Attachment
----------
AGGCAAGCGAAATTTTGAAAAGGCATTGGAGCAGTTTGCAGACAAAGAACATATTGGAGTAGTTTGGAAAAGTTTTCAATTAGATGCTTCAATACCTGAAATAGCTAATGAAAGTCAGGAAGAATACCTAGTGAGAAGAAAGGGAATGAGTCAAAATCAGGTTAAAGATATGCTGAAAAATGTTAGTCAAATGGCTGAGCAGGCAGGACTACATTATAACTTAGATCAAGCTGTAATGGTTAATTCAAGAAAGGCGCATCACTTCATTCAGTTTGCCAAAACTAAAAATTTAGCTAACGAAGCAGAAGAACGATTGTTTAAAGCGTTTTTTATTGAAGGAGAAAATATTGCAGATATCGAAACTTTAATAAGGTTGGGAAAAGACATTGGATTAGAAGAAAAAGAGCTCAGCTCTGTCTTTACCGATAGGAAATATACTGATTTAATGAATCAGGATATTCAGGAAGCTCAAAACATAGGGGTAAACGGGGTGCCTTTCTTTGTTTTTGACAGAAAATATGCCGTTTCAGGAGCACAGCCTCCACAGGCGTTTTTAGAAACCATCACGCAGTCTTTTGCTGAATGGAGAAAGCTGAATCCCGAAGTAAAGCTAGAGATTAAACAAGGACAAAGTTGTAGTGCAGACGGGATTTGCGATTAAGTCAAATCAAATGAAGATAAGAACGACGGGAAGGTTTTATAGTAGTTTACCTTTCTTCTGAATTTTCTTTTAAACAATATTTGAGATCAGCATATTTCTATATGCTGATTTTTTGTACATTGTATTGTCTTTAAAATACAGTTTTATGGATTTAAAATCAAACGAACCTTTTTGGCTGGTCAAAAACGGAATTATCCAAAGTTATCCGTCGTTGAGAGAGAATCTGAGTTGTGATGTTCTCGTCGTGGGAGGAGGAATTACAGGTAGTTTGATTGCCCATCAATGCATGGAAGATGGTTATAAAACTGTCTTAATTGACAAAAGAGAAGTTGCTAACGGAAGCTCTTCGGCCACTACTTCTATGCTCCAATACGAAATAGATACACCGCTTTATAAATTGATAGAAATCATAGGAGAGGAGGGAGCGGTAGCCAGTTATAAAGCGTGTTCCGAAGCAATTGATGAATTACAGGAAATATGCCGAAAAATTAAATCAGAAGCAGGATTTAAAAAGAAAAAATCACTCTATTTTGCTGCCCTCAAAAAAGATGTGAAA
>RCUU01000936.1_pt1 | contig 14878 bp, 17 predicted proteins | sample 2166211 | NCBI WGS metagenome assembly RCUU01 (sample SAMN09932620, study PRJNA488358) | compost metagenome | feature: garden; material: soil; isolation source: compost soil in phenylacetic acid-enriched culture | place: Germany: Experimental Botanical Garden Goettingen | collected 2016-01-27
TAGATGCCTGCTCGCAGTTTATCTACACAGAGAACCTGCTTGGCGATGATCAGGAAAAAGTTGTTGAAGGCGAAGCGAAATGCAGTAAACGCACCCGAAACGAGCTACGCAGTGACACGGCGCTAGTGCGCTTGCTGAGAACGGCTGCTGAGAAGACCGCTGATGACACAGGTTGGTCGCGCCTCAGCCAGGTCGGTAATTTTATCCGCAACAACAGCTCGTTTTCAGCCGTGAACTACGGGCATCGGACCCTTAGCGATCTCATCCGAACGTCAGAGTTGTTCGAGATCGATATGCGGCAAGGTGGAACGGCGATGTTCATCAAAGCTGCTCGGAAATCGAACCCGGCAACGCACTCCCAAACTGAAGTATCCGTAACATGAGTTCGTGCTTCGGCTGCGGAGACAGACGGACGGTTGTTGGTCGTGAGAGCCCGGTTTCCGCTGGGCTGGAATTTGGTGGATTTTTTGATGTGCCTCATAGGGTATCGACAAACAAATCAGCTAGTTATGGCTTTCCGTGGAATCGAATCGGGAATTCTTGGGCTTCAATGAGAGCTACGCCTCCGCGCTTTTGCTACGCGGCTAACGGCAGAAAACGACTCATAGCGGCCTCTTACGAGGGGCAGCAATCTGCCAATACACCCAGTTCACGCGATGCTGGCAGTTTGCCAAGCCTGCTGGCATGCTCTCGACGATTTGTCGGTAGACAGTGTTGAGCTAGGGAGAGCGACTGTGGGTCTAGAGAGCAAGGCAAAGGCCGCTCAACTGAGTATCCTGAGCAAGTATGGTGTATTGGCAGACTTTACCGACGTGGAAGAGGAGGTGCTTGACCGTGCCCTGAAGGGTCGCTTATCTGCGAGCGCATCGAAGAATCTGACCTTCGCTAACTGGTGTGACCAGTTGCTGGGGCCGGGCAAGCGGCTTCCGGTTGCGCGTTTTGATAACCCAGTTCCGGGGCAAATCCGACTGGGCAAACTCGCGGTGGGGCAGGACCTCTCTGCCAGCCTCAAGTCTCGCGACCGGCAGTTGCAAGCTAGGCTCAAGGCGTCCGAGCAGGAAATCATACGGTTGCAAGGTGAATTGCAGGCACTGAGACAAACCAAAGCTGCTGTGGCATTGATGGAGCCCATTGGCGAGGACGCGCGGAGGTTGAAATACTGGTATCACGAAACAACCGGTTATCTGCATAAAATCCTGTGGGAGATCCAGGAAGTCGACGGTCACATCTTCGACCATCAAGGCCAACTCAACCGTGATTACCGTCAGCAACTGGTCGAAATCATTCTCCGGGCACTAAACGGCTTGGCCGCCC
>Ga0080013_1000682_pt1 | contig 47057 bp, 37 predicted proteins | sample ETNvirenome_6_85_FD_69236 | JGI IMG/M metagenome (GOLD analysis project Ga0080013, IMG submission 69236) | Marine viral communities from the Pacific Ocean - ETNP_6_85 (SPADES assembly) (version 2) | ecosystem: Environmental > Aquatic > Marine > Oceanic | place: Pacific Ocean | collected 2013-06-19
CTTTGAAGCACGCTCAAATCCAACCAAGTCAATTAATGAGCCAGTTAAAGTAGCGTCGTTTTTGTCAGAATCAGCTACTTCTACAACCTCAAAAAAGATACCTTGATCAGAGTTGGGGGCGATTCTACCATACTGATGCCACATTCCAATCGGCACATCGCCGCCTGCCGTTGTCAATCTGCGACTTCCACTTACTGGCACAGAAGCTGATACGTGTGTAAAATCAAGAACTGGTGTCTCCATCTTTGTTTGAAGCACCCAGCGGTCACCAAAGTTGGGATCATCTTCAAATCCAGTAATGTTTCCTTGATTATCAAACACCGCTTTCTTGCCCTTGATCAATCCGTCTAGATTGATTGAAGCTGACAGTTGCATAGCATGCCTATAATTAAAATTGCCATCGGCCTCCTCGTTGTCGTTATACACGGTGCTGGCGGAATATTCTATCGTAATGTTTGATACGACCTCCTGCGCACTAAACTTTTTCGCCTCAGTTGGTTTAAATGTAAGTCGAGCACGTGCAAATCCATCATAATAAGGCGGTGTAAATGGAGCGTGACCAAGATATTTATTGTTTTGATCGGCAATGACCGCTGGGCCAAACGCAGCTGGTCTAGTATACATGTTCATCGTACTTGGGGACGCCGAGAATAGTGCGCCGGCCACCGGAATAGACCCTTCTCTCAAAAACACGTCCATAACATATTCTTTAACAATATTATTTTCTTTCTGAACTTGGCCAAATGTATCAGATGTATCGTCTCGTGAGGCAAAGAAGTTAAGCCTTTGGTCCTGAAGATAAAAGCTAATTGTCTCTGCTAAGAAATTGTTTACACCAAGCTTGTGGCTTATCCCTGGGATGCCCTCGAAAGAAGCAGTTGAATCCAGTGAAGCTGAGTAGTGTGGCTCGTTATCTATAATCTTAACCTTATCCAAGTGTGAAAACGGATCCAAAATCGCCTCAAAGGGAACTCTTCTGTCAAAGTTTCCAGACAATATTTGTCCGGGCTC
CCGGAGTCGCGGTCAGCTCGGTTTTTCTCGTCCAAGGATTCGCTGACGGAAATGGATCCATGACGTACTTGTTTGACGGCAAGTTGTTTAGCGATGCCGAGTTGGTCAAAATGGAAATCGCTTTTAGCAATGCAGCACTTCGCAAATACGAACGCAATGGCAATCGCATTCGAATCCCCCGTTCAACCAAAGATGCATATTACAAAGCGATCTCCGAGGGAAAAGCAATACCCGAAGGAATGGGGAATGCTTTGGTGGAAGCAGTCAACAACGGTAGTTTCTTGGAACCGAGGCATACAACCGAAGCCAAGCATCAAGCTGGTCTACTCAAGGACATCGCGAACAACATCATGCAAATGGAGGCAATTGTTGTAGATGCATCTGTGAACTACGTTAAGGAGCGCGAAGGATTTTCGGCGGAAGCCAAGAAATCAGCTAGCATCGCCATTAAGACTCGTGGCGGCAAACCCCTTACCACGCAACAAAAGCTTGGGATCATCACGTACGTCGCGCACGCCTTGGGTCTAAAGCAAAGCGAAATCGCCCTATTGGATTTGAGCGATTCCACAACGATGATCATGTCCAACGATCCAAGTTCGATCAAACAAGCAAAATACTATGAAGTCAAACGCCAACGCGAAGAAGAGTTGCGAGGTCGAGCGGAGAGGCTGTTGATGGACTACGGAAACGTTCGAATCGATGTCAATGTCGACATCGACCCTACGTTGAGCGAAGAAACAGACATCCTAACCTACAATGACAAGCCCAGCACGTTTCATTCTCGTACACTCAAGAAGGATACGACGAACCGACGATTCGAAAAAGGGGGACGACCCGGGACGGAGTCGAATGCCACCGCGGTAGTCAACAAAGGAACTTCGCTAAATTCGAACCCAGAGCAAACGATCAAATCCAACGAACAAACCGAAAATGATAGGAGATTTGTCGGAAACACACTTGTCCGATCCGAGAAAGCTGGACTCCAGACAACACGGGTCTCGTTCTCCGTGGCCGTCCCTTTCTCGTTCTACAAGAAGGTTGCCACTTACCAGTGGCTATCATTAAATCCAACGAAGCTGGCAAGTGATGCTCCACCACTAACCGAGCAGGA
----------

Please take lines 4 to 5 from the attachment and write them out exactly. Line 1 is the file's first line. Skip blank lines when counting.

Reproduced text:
>Ga0080013_1000682_pt1 | contig 47057 bp, 37 predicted proteins | sample ETNvirenome_6_85_FD_69236 | JGI IMG/M metagenome (GOLD analysis project Ga0080013, IMG submission 69236) | Marine viral communities from the Pacific Ocean - ETNP_6_85 (SPADES assembly) (version 2) | ecosystem: Environmental > Aquatic > Marine > Oceanic | place: Pacific Ocean | collected 2013-06-19
CTTTGAAGCACGCTCAAATCCAACCAAGTCAATTAATGAGCCAGTTAAAGTAGCGTCGTTTTTGTCAGAATCAGCTACTTCTACAACCTCAAAAAAGATACCTTGATCAGAGTTGGGGGCGATTCTACCATACTGATGCCACATTCCAATCGGCACATCGCCGCCTGCCGTTGTCAATCTGCGACTTCCACTTACTGGCACAGAAGCTGATACGTGTGTAAAATCAAGAACTGGTGTCTCCATCTTTGTTTGAAGCACCCAGCGGTCACCAAAGTTGGGATCATCTTCAAATCCAGTAATGTTTCCTTGATTATCAAACACCGCTTTCTTGCCCTTGATCAATCCGTCTAGATTGATTGAAGCTGACAGTTGCATAGCATGCCTATAATTAAAATTGCCATCGGCCTCCTCGTTGTCGTTATACACGGTGCTGGCGGAATATTCTATCGTAATGTTTGATACGACCTCCTGCGCACTAAACTTTTTCGCCTCAGTTGGTTTAAATGTAAGTCGAGCACGTGCAAATCCATCATAATAAGGCGGTGTAAATGGAGCGTGACCAAGATATTTATTGTTTTGATCGGCAATGACCGCTGGGCCAAACGCAGCTGGTCTAGTATACATGTTCATCGTACTTGGGGACGCCGAGAATAGTGCGCCGGCCACCGGAATAGACCCTTCTCTCAAAAACACGTCCATAACATATTCTTTAACAATATTATTTTCTTTCTGAACTTGGCCAAATGTATCAGATGTATCGTCTCGTGAGGCAAAGAAGTTAAGCCTTTGGTCCTGAAGATAAAAGCTAATTGTCTCTGCTAAGAAATTGTTTACACCAAGCTTGTGGCTTATCCCTGGGATGCCCTCGAAAGAAGCAGTTGAATCCAGTGAAGCTGAGTAGTGTGGCTCGTTATCTATAATCTTAACCTTATCCAAGTGTGAAAACGGATCCAAAATCGCCTCAAAGGGAACTCTTCTGTCAAAGTTTCCAGACAATATTTGTCCGGGCTC